What’s a Lumpectomy, and What to Expect

What’s a Lumpectomy, and What to Expect


After a biopsy and learning that the oncologist found breast cancer, what would be the next step? I had never heard of a lumpectomy before I needed to have one, and a lumpectomy is exactly what the doctor had ordered. It is amazing the terror and anxiety that a medical term can cause.  I did not fully research the procedure because part of me really didn’t want to know. But I realize hundreds of women everyday may be hearing they too need to undergo a lumpectomy, and be searching for answers and support. I hope to provide some calm before your procedure.

In a lumpectomy, an oncologist operates on the affected breast and removes both the cancerous tumor plus tissue surrounding the tumor. He or she tries to spare as much of the breast as possible, only removing whatever is necessary. According to BreastCancer.org, a lumpectomy is considered to be a breast preservation surgery in hopes to doing minimal change to your body. Sometimes, it is called a partial mastectomy.

Having a lumpectomy does not require an overnight stay in the hospital. Like your biopsy, you should not eat or drink after midnight on the day of surgery unless your doctor tells you otherwise. When you go to the hospital, you will be asked to change into a hospital gown. The oncologist will use a felt tip marker to mark the incision spot, and might initial the spot as well. Don’t worry, because the marker will wash away in about a week.

The lumpectomy typically takes between 15 and 45 minutes to perform. You will have local or general anesthesia. Nowadays, the surgeon can use an electric scalpel that will minimize bleeding. Tools that resemble the shape of the breast also help in being as precise as possible.

Afterward, you will be taken to the recovery room and your heart rate, temperature and blood pressure will be monitored to make sure everything is going fine. As you wake, you may be offered a small drink or snack. The nurse will go over healing procedures before you are discharged. Please try to ask whatever questions you have before leaving. You will probably be given a prescription for pain medication, and advice on changing or caring for bandages, detecting a problem, exercising the arm (on the affected side of the body), and other specifics.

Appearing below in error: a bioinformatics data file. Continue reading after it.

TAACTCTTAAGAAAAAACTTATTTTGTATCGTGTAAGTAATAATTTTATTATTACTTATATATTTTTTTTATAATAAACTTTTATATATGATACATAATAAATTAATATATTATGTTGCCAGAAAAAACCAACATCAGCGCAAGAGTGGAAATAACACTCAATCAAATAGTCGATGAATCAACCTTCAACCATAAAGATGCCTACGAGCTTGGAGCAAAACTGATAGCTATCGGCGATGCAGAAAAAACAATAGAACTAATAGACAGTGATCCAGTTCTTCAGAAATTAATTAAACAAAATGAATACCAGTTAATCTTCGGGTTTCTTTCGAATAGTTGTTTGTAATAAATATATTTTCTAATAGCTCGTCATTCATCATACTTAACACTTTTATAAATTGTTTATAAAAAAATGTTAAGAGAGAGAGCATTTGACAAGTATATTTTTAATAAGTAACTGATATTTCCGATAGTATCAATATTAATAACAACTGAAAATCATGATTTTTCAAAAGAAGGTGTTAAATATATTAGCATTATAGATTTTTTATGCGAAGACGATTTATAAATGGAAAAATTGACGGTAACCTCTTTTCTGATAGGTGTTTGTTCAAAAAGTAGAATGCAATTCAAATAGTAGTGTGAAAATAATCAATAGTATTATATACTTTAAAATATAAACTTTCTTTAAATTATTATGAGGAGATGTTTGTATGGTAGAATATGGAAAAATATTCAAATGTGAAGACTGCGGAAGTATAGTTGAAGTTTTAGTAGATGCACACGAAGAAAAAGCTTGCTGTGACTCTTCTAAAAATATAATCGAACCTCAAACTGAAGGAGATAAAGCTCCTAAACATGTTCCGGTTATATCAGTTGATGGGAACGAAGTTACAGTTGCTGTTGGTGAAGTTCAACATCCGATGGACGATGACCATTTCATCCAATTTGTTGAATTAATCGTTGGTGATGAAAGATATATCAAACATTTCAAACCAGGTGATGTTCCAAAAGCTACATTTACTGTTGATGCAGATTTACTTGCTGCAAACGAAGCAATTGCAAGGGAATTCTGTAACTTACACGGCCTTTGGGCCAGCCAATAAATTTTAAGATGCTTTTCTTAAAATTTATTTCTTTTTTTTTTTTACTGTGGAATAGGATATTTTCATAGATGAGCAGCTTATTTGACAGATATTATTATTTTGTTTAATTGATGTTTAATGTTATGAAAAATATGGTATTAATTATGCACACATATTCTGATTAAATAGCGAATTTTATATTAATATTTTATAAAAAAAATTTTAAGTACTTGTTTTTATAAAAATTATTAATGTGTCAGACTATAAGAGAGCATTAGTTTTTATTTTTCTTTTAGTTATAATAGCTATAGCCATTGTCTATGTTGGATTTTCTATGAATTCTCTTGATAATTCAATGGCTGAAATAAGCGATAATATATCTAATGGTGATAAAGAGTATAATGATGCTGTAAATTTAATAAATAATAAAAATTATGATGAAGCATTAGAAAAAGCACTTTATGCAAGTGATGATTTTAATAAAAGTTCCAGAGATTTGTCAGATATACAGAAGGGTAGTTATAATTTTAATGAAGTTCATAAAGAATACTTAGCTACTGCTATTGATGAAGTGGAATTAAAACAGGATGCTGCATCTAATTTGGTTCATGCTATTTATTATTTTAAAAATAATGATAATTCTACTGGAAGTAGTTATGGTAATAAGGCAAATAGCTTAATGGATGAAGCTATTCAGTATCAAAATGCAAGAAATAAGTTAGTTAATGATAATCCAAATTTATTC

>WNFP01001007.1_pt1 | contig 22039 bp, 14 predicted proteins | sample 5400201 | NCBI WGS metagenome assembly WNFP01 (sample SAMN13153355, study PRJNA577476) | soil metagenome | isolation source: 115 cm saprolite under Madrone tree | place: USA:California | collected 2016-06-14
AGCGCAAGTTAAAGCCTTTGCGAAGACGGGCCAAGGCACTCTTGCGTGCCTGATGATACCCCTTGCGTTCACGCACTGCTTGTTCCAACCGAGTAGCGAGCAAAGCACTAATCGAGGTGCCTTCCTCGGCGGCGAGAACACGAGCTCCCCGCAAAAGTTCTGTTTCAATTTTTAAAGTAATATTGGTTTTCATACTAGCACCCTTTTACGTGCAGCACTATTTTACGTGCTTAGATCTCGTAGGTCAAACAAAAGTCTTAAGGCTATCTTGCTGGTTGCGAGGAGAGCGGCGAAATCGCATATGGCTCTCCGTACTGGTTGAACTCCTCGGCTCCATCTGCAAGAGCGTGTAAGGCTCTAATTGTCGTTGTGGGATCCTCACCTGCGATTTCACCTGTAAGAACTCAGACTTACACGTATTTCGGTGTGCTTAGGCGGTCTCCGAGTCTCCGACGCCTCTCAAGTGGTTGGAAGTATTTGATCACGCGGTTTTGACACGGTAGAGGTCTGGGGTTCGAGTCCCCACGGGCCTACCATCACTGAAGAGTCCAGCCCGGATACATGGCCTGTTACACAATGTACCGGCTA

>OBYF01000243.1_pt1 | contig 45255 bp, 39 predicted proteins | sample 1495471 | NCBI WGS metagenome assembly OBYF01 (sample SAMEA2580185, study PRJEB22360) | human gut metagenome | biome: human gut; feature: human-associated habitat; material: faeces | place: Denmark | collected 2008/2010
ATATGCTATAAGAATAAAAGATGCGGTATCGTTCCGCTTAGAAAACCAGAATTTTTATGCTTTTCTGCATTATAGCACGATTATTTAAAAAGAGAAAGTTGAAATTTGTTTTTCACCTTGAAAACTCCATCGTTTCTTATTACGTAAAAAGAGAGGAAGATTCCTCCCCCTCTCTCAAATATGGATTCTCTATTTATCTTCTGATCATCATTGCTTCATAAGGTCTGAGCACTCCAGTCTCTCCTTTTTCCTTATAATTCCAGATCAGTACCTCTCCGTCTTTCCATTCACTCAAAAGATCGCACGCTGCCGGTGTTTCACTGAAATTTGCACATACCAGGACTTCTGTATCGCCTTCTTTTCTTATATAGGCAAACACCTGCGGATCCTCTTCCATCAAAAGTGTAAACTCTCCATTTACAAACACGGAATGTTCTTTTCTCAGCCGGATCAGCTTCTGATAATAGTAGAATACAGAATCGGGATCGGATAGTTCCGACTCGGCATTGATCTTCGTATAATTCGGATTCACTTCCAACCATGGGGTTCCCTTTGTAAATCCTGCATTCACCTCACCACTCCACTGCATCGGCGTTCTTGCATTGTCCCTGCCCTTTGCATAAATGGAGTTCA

Everyone reacts differently to medical procedures. I found that recovery from a lumpectomy was much smoother and less painful than the biopsy. Not everyone has the same experience, so be aware of how you feel and take it easy. Rest, pain medication, keeping clean, doing exercises as instructed and using a good sports bra while exercising are advised.

Your breast might not feel or look exactly how it did before. The scar will fade and scar fading cream can help. Time does heal your soul and scars. Depending on your specific situation, you might also need radiation treatment to make certain that your cancer is gone. You may also be prescribed tamoxifen to help ensure the cancer won’t return. Every case is very different, and you need to discuss with your doctor in detail your next steps. The results of the lumpectomy should be back in only a few days to determine a treatment plan.


Note: Breast Cancer News is strictly a news and information website about the disease. It does not provide medical advice, diagnosis, or treatment. This content is not intended to be a substitute for professional medical advice, diagnosis, or treatment. Always seek the advice of your physician or other qualified health provider with any questions you may have regarding a medical condition. Never disregard professional medical advice or delay in seeking it because of something you have read on this website. The opinions expressed in this column are not those of Breast Cancer News, or its parent company, BioNews Services, and are intended to spark discussion about issues pertaining to breast cancer.

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